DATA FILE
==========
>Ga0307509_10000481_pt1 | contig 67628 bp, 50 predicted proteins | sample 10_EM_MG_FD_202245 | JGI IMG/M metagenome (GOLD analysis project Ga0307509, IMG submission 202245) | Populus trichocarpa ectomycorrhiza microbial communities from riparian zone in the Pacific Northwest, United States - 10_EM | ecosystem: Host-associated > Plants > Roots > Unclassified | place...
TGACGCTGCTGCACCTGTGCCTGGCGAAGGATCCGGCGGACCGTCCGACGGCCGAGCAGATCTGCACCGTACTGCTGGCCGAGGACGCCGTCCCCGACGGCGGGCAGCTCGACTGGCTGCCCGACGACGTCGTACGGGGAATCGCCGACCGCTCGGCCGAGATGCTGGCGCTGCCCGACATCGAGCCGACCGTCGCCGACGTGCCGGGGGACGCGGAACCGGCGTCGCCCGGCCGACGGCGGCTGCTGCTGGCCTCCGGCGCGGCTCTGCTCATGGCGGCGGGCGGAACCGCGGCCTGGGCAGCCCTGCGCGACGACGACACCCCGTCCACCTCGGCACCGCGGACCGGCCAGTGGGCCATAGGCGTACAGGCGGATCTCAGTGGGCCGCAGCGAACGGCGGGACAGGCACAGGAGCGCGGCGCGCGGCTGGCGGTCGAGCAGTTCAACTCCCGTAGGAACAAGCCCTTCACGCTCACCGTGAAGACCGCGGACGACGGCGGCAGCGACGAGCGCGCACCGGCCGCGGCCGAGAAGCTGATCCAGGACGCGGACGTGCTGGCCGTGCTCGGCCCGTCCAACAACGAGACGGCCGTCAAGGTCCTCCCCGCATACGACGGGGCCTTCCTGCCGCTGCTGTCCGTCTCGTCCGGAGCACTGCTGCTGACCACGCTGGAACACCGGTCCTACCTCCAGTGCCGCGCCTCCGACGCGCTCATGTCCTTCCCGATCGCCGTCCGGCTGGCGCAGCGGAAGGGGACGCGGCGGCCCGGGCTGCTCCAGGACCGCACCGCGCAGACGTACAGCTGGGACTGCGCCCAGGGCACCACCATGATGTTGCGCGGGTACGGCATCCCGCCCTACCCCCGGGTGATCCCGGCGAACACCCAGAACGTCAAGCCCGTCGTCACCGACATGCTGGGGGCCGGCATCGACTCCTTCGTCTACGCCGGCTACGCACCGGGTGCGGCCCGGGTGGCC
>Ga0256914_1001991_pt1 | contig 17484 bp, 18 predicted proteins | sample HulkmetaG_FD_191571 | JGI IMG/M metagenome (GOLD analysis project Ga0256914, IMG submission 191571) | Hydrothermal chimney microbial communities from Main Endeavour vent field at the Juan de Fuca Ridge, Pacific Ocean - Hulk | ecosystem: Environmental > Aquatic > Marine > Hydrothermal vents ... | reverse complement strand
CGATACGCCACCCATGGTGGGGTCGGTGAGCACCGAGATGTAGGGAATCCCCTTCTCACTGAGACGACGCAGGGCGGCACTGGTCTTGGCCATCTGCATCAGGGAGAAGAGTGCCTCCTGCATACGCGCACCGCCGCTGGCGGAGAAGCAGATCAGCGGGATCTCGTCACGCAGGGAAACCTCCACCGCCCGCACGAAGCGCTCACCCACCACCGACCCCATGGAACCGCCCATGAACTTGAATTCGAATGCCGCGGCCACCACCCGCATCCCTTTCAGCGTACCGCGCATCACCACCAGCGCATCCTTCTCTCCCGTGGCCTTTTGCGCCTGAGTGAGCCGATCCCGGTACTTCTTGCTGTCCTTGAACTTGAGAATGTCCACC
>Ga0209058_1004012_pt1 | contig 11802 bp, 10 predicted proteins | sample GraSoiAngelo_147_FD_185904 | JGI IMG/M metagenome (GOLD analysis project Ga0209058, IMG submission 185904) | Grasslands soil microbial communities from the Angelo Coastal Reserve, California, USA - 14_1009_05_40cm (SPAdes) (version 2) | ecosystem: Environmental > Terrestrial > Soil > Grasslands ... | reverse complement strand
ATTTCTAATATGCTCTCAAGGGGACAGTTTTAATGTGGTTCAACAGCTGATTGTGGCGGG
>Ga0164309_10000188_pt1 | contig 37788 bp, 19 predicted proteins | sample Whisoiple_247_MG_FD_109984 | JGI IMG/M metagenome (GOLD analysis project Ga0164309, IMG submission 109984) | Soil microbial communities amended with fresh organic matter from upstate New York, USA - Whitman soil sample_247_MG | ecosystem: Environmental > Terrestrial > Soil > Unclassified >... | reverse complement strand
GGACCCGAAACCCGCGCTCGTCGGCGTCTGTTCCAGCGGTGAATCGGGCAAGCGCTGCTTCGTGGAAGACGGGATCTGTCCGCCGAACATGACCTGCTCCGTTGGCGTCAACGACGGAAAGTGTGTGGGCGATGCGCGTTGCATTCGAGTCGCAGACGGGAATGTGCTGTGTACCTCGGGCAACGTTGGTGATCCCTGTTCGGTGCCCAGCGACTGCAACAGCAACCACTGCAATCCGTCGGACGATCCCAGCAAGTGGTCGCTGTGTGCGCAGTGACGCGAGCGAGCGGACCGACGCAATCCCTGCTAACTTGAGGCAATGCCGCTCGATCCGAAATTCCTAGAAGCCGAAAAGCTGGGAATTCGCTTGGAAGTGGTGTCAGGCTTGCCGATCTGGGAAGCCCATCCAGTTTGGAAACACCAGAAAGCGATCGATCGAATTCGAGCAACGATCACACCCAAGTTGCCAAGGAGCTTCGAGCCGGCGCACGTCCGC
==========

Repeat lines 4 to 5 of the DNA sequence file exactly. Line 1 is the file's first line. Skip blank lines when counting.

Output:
CGATACGCCACCCATGGTGGGGTCGGTGAGCACCGAGATGTAGGGAATCCCCTTCTCACTGAGACGACGCAGGGCGGCACTGGTCTTGGCCATCTGCATCAGGGAGAAGAGTGCCTCCTGCATACGCGCACCGCCGCTGGCGGAGAAGCAGATCAGCGGGATCTCGTCACGCAGGGAAACCTCCACCGCCCGCACGAAGCGCTCACCCACCACCGACCCCATGGAACCGCCCATGAACTTGAATTCGAATGCCGCGGCCACCACCCGCATCCCTTTCAGCGTACCGCGCATCACCACCAGCGCATCCTTCTCTCCCGTGGCCTTTTGCGCCTGAGTGAGCCGATCCCGGTACTTCTTGCTGTCCTTGAACTTGAGAATGTCCACC
>Ga0209058_1004012_pt1 | contig 11802 bp, 10 predicted proteins | sample GraSoiAngelo_147_FD_185904 | JGI IMG/M metagenome (GOLD analysis project Ga0209058, IMG submission 185904) | Grasslands soil microbial communities from the Angelo Coastal Reserve, California, USA - 14_1009_05_40cm (SPAdes) (version 2) | ecosystem: Environmental > Terrestrial > Soil > Grasslands ... | reverse complement strand